I don’t usually promote conferences and residencies on this blog because there are SO many of them, and it’s hard to keep track. However, I do like to promotes ones that are semi-local, and more importantly, affordable. I became aware of the Philadelphia Writers’ Conference when my friend Uriah became a board member a few years ago. I dug in and researched the conference more, trying to see how it differed from the hundreds upon hundreds of others writers conferences that exist throughout the U.S.  Here is where I think it differs: its focus is multi-genre, with a heavy emphasis on bettering one’s craft.  It has several panels and workshops dedicated to craft. So, essentially, it is not just a place to pitch ideas to agents or hawk a poetry manuscript. Sure there is some of that, but there is also a lot of attention given to strengthening one’s skills. If you take the time to attend some of the workshops, you’ll leave with additional tools and ideas, not just business cards.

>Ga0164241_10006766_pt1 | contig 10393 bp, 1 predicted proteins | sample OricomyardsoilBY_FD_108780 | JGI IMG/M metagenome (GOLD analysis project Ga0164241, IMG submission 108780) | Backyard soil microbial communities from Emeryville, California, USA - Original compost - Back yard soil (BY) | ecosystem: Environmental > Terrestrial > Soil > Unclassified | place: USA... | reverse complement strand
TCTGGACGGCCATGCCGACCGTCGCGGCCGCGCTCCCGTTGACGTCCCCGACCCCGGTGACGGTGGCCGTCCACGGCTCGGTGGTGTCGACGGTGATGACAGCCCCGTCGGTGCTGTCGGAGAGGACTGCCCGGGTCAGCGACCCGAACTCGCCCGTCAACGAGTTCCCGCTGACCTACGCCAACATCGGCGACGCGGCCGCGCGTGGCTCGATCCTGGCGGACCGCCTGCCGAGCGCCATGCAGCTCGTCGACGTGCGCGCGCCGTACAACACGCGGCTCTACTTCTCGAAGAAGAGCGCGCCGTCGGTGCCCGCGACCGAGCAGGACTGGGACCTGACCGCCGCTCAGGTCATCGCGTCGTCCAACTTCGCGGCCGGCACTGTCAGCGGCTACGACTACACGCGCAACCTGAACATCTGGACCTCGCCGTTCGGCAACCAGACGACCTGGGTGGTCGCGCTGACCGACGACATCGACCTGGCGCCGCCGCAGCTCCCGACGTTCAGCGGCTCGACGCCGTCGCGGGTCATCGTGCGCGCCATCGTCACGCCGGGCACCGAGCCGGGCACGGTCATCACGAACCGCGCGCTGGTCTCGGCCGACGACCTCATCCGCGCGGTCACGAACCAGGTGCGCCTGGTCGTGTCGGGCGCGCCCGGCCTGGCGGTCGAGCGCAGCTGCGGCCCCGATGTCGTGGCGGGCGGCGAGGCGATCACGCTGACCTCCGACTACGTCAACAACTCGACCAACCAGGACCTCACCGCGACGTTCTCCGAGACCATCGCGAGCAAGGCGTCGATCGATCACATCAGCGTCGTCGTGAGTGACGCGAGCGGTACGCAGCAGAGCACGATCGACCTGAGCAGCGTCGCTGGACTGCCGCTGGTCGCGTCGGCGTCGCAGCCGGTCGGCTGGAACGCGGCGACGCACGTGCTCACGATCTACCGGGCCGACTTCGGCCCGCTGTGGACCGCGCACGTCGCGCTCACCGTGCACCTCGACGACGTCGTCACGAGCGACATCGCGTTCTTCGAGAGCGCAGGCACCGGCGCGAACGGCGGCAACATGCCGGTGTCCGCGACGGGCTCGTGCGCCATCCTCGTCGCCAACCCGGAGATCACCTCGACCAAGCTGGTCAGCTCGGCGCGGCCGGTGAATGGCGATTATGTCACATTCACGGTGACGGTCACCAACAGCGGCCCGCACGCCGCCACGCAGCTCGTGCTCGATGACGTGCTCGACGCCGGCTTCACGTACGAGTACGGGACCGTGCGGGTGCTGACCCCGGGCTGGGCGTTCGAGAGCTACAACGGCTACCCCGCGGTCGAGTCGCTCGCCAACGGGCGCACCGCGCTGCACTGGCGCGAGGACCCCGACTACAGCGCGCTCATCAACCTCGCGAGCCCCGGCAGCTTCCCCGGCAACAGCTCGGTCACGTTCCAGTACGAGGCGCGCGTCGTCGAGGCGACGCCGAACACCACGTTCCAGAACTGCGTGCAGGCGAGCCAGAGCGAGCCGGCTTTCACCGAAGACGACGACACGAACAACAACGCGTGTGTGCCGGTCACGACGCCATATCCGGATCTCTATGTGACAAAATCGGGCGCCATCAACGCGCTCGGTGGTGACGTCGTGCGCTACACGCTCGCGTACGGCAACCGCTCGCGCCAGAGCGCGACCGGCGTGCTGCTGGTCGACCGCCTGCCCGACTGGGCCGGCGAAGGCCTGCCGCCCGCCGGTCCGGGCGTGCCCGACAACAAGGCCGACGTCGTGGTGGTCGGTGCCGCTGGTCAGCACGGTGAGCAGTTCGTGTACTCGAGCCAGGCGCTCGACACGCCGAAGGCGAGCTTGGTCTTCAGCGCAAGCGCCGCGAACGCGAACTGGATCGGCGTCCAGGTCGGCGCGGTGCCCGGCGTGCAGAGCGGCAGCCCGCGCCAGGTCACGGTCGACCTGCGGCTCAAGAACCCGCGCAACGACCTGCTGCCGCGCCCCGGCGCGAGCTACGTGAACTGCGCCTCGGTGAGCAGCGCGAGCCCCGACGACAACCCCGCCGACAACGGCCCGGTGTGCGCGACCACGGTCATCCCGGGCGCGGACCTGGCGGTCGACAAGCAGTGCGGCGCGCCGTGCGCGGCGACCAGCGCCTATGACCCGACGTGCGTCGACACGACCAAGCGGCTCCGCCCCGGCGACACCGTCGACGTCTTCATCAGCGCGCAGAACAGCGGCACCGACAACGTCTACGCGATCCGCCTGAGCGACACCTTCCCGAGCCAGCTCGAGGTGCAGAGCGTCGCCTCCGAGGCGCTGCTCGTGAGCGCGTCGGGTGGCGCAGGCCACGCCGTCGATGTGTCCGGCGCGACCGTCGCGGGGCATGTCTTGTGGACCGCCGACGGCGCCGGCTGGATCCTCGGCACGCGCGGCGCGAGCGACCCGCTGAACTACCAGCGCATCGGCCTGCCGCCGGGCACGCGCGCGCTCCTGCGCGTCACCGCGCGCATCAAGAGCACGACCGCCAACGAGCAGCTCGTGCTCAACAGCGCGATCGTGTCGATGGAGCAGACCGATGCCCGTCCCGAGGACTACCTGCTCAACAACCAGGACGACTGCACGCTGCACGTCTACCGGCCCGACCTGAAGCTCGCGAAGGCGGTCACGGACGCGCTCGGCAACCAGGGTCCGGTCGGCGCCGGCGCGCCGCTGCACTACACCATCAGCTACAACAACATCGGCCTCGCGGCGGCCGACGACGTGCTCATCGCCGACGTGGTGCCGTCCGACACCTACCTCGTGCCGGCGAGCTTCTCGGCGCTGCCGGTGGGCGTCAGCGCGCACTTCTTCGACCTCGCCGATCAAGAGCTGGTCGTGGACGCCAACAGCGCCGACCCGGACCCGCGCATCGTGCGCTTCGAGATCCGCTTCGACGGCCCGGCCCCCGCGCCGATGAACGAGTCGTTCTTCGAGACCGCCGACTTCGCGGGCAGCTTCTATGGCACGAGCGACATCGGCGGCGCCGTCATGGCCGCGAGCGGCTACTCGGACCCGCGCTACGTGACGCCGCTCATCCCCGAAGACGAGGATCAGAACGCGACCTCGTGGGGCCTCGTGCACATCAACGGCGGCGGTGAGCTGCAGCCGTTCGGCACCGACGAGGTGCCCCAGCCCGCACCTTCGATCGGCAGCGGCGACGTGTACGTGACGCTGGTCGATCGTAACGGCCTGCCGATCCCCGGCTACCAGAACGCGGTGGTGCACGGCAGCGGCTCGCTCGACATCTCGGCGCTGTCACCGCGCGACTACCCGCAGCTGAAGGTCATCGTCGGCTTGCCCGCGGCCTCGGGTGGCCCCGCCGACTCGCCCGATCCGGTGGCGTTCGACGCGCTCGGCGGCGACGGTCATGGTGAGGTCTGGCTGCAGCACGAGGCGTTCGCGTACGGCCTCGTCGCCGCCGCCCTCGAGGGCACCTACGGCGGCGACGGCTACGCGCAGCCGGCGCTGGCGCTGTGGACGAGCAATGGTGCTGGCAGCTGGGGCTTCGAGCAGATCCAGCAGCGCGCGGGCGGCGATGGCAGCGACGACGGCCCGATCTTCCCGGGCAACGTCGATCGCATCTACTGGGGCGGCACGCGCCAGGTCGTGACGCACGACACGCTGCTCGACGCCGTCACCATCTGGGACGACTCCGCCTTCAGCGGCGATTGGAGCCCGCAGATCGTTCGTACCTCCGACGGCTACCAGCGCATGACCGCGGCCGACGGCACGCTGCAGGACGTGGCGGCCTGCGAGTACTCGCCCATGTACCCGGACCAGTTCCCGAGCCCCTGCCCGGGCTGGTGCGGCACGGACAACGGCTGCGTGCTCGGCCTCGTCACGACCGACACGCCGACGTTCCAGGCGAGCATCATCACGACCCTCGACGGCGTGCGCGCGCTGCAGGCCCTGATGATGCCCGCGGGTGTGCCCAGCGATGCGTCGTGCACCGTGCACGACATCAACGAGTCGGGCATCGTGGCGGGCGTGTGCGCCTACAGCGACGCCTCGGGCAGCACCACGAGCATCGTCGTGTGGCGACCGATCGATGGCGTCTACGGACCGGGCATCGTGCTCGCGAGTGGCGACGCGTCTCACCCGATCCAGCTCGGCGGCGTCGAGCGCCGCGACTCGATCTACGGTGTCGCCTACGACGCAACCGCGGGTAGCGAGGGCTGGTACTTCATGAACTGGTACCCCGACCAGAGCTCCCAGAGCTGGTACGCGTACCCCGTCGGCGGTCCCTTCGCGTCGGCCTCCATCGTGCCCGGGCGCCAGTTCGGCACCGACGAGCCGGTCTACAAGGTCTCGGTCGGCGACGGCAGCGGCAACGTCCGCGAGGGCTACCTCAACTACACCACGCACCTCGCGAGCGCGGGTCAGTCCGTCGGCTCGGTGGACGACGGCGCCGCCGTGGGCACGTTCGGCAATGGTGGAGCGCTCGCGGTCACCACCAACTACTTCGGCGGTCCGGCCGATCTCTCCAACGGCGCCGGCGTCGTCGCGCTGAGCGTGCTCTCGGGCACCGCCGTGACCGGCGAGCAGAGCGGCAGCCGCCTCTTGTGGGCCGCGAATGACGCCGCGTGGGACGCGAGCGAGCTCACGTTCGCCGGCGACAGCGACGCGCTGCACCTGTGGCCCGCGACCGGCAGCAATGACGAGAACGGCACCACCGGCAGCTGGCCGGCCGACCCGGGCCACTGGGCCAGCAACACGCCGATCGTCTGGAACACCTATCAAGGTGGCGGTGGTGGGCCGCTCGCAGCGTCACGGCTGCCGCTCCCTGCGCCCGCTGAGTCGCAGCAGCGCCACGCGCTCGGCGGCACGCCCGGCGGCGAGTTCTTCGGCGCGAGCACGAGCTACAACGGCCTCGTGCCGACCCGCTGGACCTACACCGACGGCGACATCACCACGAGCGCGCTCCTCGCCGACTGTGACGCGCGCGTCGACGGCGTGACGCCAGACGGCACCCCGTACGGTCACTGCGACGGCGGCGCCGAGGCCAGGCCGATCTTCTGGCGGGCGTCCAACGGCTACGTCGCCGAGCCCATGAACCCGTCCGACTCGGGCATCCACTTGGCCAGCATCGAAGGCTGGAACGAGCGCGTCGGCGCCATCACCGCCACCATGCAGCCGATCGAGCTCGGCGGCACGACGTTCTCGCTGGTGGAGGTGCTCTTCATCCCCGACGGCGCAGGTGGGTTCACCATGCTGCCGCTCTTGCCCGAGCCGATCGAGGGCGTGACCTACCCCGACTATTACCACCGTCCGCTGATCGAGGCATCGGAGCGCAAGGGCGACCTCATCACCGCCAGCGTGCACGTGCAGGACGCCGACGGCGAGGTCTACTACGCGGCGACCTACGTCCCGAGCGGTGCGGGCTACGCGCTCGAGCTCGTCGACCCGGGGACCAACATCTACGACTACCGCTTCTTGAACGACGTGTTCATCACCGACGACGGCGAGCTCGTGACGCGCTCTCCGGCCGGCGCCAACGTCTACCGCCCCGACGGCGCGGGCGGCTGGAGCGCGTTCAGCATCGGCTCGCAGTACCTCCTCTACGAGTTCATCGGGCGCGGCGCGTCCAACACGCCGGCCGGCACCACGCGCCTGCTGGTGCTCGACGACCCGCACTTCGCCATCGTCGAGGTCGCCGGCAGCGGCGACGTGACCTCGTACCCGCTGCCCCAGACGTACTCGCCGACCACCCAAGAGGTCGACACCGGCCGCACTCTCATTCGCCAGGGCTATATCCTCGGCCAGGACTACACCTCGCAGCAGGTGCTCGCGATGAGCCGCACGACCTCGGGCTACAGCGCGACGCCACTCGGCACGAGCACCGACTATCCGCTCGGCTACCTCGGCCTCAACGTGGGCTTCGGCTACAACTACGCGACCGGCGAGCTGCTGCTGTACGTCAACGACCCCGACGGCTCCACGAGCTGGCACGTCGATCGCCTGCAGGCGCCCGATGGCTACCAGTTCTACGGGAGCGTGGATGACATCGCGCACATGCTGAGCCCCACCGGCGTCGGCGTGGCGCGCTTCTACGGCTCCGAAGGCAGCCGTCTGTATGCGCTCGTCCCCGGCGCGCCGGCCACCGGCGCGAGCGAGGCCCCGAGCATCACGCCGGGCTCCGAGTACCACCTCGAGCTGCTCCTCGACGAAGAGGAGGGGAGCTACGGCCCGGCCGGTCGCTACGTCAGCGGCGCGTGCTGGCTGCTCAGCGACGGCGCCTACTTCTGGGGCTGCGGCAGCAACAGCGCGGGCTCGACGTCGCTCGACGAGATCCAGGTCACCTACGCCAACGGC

If you’re looking to attend something in PA and visit my favorite U.S. city (Philly), then check out the Philadelphia Writers’ Conference. You can still register, too.

In the meantime, if you want, you can check out this video interview I did with Uriah, on behalf of the conference, as a means to talk about writing and poetry.

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In Defense Of…